The Camino de Santiago: not just a walk

Monday 15 August, 2016

Donnellys Camino de Santiago

Over June/July in Europe, brothers Matthew and Joseph Donnelly (along with their mother) spent 10 days walking from Porto in Portugal to Santiago in Spain. And no, they weren’t experiencing a bout of crazy – they were walking the Camino de Santiago.

Called ‘The Way of St James’ in English, the Camino is an ancient Catholic pilgrimage. The well-known collection of routes end up in the city of Santiago de Compostela, which is believed to be where the bones of the apostle James are buried. However these days the ‘pilgrims’ are religious and non-religious alike, each with a different motivation for embarking on the journey – and there are movies based around the walk to prove it.

The Donnelly boys’ initial motivation, however? Their mum.

“The funny thing is, Mum dragged us into it,” said Joseph. “That probably sounds pretty bad but it was really good... I always thought it was just a walk that you did, but after doing it, it’s a lot more than that.”

“First and foremost it was a pilgrimage, so it was spiritual,” said Matthew. “For me personally, it was getting away from your day-to-day life. We were walking like five or six hours a day, so...you’re disconnected from everything, which allows you to reflect on things. Without all the distractions of day-to-day life, you really look inside yourself, and look at where you’ve come from and where you’re going, I guess.”

The daily routine started with a 5:30am or 6am wake-up before an hour or so of walking (“I didn’t really expect it to be so picturesque,” said Joseph). Next would be a breakfast stop – either with pre-packed food, or at a cafe along the way.  They then tried to get the bulk of the day’s walking done by around 2pm, since it was fairly hot with temperatures averaging around 30 degrees Celsius.

After a lunch at their new location, they’d relax in the afternoon or explore the place before settling in at their hostel for the night. The Camino has plenty of hostels along the way for pilgrims; very cheap to stay at but well looked after. The boys sensed that the people who ran them felt a kind of spiritual responsibility to help the pilgrims – and there were certainly a lot of pilgrims, from far and wide.

“I didn’t expect to meet so many different people... from all over the world,” said Matthew. “And I guess a different range of people...from all different walks of life, and who have different motivations for doing the Camino. And I didn’t really expect how close you’d get to those other people... You learn a lot about other people.”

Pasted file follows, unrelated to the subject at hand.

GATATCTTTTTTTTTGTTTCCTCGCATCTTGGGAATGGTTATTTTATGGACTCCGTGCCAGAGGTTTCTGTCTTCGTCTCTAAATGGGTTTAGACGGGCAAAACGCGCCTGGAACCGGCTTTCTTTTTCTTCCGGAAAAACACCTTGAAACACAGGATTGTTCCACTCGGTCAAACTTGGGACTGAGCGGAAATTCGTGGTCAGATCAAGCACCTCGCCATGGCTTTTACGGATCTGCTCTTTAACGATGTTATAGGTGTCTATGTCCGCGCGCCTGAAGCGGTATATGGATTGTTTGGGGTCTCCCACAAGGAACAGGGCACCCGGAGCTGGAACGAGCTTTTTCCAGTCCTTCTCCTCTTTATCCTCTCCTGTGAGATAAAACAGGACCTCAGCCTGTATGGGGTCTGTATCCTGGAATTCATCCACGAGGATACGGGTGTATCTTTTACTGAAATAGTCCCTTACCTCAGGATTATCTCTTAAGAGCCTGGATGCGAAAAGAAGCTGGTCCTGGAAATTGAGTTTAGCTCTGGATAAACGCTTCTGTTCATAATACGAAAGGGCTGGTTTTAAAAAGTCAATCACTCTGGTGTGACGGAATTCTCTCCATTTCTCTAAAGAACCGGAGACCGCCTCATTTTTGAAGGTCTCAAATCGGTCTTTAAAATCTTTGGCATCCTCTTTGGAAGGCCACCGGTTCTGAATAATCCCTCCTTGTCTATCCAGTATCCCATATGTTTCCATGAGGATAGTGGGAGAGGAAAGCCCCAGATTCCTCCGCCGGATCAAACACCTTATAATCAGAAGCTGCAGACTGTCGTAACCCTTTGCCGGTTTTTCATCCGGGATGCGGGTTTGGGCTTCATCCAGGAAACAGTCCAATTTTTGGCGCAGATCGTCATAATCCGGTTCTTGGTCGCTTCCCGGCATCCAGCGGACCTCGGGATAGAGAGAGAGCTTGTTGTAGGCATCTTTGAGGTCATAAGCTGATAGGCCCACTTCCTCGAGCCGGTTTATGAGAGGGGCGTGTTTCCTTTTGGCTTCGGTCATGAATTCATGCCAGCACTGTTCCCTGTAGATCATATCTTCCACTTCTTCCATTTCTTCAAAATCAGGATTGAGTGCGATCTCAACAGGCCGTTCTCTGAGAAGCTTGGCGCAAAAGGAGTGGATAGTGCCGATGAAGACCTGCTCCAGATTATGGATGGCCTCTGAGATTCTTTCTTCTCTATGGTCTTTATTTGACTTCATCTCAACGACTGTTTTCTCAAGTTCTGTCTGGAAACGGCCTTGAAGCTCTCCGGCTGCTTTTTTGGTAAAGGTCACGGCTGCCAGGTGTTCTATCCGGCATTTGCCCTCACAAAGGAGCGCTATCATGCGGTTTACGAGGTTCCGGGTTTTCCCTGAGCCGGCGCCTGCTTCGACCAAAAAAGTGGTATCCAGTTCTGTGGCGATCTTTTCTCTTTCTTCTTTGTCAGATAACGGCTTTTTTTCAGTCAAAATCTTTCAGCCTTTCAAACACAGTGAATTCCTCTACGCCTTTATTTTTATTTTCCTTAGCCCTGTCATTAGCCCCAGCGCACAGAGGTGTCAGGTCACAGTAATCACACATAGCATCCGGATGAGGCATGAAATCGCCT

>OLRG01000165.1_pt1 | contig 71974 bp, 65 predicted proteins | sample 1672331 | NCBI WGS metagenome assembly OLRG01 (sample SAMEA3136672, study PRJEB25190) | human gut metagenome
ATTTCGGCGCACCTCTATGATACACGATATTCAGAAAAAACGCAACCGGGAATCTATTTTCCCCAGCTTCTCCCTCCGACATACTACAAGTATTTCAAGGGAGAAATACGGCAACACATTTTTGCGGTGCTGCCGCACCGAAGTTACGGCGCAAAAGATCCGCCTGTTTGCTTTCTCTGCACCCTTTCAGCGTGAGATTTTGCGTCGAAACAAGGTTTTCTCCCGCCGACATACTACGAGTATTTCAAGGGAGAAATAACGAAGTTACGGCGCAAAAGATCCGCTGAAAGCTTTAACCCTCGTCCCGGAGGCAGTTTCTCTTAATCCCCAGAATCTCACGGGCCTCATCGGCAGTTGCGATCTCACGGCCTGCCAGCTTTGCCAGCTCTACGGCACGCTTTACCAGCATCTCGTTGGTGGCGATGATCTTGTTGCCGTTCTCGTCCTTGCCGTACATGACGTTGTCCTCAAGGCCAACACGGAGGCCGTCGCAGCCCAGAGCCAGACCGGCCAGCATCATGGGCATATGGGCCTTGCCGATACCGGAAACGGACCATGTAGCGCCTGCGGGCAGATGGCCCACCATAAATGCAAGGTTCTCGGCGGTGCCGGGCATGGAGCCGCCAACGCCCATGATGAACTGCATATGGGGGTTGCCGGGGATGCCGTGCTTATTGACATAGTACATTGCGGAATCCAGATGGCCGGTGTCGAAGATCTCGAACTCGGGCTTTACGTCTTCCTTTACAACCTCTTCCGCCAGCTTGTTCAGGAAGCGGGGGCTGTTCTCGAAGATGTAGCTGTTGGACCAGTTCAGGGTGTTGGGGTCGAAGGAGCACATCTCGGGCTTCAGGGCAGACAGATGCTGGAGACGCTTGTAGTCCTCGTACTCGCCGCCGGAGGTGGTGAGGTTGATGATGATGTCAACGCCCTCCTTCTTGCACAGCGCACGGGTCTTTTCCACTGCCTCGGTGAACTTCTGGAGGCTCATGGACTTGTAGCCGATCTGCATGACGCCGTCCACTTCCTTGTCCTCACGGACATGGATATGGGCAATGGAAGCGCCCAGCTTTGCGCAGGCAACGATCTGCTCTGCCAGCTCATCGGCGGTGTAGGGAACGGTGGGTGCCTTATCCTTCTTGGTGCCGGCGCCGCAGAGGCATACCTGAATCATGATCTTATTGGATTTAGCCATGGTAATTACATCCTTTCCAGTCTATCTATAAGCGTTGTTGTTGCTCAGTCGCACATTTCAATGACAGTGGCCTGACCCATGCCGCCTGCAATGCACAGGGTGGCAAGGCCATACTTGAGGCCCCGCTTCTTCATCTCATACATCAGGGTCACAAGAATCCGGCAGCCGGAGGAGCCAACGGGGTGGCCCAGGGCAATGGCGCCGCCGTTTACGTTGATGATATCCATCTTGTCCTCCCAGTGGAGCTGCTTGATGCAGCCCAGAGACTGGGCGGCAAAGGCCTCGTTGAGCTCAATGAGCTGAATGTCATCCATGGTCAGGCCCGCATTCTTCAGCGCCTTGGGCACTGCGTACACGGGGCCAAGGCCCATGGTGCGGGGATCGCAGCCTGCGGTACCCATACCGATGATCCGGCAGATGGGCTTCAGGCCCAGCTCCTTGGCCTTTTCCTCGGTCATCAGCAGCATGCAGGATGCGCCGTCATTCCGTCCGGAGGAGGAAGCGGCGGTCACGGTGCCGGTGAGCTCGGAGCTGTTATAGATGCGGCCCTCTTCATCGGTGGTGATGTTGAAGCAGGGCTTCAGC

“There was one guy I met who walked all the way from Poland to Spain, and he’d been walking because his wife had died,” continued Matthew. “To be very abrupt about it, people were either doing it with their families, or they were doing it because something had happened in their lives, like their partner had died, or they’d got a divorce or something like that... for healing, getting away from everything... A lot of people that did it, I guess, were motivated by something that had happened in their lives, like a major event.”

The boys and their mother walked an average of 23 kilometres per day, with their longest day being 34 kilometres. Tough at times, it’s not unattainable for the average person, especially since walkers can set their own pace. There were quite a few pilgrims aged 60 and over!

“People kind of make it out to be really hard but if you’re with another person, I reckon it makes it a lot easier. People of average fitness could definitely do it,” said Joseph. “Some parts can be really tough; you need to pull each other through some days.”

So what did the boys get out of it?

“I think the biggest thing that I learnt or got out of it was the importance of reflection or taking time out each day.” said Matthew. “For me personally, I’m a Catholic, so I try and do prayer every day. But even for those people who aren’t religious – just taking time out to reflect...  As I said before, over 10 days, you’re quite cut off from day-to-day distractions. And the result of that, I felt while I was over there, was that I became more aware. Of my motivations for things, my strengths, my weaknesses, what I wanted, and where I want to go in my life.”

“And coming back home, one thing I’ve decided to do is take that time out every day to disconnect...from social media, my computer, whatever. Cut that out for half an hour to reflect on things, and I think it brings real clarity to each day, and you become more motivated and clear in what you want to do.”

Joseph had a similar reaction: “I guess I learnt a lot of things about myself... like how I’m going to motivate myself, especially through university this semester.” And also: “It’s a real bonding experience, especially if you do it with your family.”

They wouldn’t change how they did it, but both Matthew and Joseph said they’d enjoy doing it again by themselves: to amplify the sense of reflection, learn more about themselves, and make deeper connections with other pilgrims.

And would they recommend it?

“Yes, yes, definitely, 100%,” said Matthew. “It’s worth it. If you’re a Catholic or not a Catholic – religious or non-religious.”

“I’ve already recommended it to a couple of my friends,” said Joseph. “I seriously think it’s something that a lot of people should do at least once.”

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